Home » Opinion » Word Alive » Fraternal correction

Fraternal correction

By: Fr. Bel R. San Luis, SVD

ONE woman told another: “My neighbor is always criticizing her husband. But look at me. My husband is irresponsible, lazy and a coward; but have I ever said anything bad about him?” (Look who’s talking!).

In the gospel of this 23rd Sunday, Jesus says, “If your brother (or sister) sins against you, go and show him his fault” (Mt 18,15) and not to talk behind his back, as that wife in the story did.

* * *

Many of us have the notion that loving someone means not disagreeing always when needed. For instance, a friend was seen often in the company of a woman who was not his wife. His friends gossiped, talked, even joked about the relationship. Poor guy, his marriage broke up. All the friends could say was, “I could see it coming,” but why did they not budge a finger to call his attention!

* * *

True love and friendship also means criticizing positively or disagreeing when a loved one goes astray. Sometimes that’s the best service you can do to a person you love.

Jesus says in today’s gospel that part of love is to correct the faults of others.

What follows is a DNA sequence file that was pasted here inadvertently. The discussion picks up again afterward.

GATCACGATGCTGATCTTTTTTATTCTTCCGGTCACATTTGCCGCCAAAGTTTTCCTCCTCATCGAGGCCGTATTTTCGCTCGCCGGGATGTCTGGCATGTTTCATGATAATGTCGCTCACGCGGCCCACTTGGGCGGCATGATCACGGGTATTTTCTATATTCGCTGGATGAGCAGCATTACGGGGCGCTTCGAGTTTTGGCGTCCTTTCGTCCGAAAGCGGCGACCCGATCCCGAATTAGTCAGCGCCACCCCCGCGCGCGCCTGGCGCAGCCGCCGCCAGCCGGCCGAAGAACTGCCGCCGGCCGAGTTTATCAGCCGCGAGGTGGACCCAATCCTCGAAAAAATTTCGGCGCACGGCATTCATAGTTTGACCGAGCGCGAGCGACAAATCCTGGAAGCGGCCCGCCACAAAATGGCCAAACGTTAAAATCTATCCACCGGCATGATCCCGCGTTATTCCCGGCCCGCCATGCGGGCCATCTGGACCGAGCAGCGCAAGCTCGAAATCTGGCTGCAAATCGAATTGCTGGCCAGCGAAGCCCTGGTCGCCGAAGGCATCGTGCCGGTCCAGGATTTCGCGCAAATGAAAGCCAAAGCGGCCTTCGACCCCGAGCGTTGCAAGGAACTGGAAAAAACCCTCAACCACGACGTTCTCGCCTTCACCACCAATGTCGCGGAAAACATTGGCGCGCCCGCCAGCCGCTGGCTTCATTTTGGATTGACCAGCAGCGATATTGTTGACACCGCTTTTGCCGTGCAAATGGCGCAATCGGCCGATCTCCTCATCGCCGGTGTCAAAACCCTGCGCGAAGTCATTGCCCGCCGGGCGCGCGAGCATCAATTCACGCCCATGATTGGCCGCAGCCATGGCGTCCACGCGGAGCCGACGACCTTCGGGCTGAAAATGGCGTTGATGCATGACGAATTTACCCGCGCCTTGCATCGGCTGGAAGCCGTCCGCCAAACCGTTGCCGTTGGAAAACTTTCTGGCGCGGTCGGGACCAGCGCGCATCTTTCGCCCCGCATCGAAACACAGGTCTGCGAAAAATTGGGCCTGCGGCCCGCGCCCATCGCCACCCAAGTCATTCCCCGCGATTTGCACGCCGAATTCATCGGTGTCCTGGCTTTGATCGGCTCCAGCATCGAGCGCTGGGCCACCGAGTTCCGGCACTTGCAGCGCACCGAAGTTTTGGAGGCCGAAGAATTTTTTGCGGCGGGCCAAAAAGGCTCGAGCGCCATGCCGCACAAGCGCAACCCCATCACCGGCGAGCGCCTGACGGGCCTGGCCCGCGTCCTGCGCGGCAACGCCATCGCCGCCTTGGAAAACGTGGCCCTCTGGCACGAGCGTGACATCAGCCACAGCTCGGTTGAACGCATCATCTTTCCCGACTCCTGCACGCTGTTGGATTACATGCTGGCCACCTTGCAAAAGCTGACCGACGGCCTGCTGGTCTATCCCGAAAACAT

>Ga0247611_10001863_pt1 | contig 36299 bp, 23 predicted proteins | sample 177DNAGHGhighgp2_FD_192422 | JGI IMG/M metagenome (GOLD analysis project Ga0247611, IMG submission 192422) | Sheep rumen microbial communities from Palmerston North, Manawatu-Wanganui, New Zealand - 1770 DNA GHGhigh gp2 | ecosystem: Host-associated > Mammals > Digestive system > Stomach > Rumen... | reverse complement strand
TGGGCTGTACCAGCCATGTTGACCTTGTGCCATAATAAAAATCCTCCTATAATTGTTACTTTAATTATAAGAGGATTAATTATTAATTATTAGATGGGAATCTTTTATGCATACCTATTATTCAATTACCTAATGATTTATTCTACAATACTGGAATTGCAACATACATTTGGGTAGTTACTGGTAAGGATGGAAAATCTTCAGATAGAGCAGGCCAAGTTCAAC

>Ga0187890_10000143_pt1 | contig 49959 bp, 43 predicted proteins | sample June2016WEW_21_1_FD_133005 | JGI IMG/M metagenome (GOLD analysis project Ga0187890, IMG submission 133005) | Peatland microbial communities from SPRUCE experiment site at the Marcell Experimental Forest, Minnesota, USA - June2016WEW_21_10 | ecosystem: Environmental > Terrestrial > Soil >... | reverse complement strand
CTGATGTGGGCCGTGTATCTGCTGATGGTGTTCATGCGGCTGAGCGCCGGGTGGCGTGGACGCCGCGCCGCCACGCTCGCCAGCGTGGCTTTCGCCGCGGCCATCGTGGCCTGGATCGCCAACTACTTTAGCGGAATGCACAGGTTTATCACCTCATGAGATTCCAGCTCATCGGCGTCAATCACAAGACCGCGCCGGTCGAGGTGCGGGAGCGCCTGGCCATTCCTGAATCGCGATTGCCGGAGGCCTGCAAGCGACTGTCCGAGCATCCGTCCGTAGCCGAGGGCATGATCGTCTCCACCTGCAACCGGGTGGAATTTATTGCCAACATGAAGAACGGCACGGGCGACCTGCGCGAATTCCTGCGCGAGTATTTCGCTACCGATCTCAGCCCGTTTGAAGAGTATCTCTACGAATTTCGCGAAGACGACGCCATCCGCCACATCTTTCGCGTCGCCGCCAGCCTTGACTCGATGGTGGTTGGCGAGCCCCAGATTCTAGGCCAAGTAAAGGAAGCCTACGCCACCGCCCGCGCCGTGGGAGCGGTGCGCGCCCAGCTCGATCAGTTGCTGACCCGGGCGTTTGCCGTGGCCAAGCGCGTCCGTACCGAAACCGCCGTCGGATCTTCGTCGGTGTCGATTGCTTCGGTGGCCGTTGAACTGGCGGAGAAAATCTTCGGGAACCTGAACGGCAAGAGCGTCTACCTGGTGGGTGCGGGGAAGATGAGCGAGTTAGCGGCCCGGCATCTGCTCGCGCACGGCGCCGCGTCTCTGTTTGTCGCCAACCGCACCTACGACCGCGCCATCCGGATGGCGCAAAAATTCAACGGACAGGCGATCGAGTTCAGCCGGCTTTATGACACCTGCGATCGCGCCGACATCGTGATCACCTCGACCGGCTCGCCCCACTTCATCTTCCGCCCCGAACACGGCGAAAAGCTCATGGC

* * *

When we have to correct people, however, it should not be harsh, but should be done gently in the spirit of charity and concern. As the writer Frank Clark puts it, “Criticism, like rain, should be gentle enough to nourish a man’s growth without destroying his roots.”

* * *

Just as too much water destroys a plant so does too much negative criticism destroys a person’s growth. I know of strict parents who keep on scolding and criticizing their children. The kids grew up shy, lacking self-esteem, and confidence.

* * *

It’s not easy to speak out. But it is usually better to risk having a friction and solve a problem, rather than allow it to fester till it explodes.

* * *

ASK YOURSELF: When I see a relative, a friend or co-worker going astray, do I try to call his or her attention, as the Lord tells us? And when you’re corrected, do you get angry? Or would you rather reflect that there may be some truth and therefore, seek to reform?

Because we are all human having faults and frailties, fraternal correction will always be necessary.

* * *

LAFF ONE ANOTHER. Former President Ramos once told Erap, the Vice President then, how hard it is to be the head of the country: “No matter how hard I try, people are not contented. Always criticizing!” VP Erap said, “I can see that, sir. That’s why I don’t envy your shoes.” (He meant: “I don’t want to be in your shoes”).

* * *

An officer kept complaining about perennial lack of funds. The President chided him: “Puro ka na lang reklamo. I’m tired of your reclamations.”

* * *

SUPPORT SEMINARIANS. Nothing is more noble than supporting priestly vocations. Please help our poor, deserving seminarians in their financial needs.

For inquiries, e-mail me at belsvd@gmail.com.

comments